Do you struggle to zip up pants that fit perfectly not that long ago?
Do you have a newly-acquired double chin?
Do the numbers on your scale keep going up even though your eating habits haven’t changed?
Maybe it’s your medication.
Weight gain may be a side effect of some prescription medications depending on their type, and your age and medical history. Did you know that certain medications can:
- Stimulate appetite
- Slow metabolism
- Hamper exercise
- Increase creation and storage of fat cells
- Increase fluid retention
Everyone’s body responds differently to medication. A drug that causes weight gain in one person may not necessarily cause the same reaction in someone else. If you recently started a new medication and notice that the numbers on your scale are going up the longer you take it, ask yourself these questions:
- Has my diet changed?
- Has my activity level changed?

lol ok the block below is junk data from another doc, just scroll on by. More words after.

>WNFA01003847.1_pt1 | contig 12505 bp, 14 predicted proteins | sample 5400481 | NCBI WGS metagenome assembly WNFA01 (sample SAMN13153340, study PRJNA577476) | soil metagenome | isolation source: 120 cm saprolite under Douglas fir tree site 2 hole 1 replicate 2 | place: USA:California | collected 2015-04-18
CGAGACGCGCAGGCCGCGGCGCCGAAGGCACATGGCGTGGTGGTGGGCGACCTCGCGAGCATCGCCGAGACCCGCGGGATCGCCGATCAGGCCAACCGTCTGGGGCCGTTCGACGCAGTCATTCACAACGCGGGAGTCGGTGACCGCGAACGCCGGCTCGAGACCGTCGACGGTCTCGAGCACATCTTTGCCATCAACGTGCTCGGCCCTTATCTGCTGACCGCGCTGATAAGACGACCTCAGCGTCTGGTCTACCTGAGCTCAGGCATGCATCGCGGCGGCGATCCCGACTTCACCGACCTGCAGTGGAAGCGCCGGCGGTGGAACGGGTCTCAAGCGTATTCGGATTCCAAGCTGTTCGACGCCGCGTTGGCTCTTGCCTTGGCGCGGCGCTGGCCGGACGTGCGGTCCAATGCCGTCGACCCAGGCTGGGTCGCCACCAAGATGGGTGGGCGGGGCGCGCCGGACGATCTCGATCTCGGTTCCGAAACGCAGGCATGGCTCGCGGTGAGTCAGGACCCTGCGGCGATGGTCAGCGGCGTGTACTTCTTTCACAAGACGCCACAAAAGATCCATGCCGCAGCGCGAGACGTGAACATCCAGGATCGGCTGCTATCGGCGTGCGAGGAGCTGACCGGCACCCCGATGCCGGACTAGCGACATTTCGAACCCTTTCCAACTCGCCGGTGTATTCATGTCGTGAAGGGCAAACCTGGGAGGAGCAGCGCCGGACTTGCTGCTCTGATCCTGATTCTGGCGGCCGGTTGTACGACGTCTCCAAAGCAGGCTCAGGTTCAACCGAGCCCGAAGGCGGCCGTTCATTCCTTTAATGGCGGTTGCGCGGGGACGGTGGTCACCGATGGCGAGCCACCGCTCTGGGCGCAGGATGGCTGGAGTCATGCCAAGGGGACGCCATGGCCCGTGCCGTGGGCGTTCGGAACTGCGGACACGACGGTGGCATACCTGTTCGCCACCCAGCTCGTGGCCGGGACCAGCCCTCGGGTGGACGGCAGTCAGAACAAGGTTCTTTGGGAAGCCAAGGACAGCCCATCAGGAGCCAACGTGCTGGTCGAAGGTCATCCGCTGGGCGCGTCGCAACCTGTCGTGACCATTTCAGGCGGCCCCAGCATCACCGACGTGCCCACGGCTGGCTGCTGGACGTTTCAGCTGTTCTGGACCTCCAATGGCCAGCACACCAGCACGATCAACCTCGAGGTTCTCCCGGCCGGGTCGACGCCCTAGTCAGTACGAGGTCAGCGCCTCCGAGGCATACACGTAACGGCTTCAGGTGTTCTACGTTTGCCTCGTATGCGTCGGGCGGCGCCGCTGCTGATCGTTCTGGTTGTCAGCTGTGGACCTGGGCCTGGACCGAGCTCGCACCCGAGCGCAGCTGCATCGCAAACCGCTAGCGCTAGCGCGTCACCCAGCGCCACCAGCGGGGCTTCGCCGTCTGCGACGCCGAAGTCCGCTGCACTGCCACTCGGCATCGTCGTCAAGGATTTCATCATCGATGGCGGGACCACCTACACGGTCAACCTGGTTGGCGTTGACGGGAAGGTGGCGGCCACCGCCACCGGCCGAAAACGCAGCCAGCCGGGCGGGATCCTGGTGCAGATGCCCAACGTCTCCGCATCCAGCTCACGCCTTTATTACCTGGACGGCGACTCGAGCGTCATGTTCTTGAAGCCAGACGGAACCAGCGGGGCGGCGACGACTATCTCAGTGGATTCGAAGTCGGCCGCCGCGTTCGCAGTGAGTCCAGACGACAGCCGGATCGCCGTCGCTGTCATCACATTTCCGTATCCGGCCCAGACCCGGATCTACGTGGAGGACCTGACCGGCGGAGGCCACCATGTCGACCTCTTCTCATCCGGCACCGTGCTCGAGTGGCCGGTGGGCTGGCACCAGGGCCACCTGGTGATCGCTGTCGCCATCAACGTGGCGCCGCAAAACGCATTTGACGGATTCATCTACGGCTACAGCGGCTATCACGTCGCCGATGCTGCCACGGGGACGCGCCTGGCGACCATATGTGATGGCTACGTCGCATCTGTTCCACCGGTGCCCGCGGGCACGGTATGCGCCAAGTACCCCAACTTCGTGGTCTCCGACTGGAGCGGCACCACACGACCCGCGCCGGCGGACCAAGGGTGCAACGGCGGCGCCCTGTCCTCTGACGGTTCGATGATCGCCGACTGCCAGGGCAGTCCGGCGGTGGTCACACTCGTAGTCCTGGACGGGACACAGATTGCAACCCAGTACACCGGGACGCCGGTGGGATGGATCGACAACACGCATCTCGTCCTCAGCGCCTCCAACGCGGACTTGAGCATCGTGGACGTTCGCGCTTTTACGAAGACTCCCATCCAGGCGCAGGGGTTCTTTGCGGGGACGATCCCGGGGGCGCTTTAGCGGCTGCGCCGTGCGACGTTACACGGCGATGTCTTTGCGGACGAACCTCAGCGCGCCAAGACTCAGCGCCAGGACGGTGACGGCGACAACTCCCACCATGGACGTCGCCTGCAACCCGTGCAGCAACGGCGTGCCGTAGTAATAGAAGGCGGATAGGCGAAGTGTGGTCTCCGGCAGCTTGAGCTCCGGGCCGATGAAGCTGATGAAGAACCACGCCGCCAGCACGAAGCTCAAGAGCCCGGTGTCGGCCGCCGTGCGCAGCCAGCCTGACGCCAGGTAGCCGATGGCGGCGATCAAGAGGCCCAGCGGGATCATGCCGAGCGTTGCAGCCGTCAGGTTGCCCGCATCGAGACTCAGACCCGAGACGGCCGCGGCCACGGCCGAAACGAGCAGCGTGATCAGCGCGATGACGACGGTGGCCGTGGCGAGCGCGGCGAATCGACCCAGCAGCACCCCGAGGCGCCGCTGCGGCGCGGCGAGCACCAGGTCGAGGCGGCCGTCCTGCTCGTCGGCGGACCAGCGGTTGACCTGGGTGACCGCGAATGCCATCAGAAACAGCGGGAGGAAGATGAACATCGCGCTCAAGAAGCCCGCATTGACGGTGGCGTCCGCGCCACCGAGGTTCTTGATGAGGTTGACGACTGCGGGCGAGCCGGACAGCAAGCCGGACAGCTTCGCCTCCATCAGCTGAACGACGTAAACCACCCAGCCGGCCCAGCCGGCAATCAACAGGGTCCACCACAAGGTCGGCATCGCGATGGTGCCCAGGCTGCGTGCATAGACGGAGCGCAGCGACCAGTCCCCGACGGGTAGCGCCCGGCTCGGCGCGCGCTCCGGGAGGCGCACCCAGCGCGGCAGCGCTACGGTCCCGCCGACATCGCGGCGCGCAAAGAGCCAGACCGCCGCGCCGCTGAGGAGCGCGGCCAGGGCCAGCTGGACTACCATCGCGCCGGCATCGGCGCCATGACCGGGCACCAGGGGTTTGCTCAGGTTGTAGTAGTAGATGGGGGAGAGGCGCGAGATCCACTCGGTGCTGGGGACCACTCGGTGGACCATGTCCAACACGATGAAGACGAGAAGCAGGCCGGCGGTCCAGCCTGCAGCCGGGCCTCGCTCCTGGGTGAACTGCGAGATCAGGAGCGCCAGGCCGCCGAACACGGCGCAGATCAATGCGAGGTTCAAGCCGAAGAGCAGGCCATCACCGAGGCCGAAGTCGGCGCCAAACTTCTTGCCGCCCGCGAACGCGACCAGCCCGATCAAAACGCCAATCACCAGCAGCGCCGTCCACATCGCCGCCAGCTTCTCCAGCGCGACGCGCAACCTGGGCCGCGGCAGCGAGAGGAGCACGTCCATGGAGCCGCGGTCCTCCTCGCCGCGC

- Has my stress level increased?
If the answer to all three is “No,” your medication could be the cause. Here is a list of some of the biggest offenders.
What can you do?
If you suspect your medication is causing weight gain, do not stop taking it without talking to your doctor first.
You may be able to switch to a different drug for the care you need. Or, if that’s not possible, your doctor can help you develop a plan to keep the extra pounds under control regardless of the prescriptions you need.
Find a doctor
When your health requires long-term medication, it’s vital that your doctor understand all your treatment alternatives and the pros and cons of each. You know you’re in good hands with every member of the Providence team. You can find a Providence doctor that understands women’s health issues using our provider directory. Or you can search for a primary care doctor in your area.
This information is not intended as a substitute for professional medical care. Always follow your healthcare professional's instructions.
About the AuthorMore Content by Providence Women's Health Team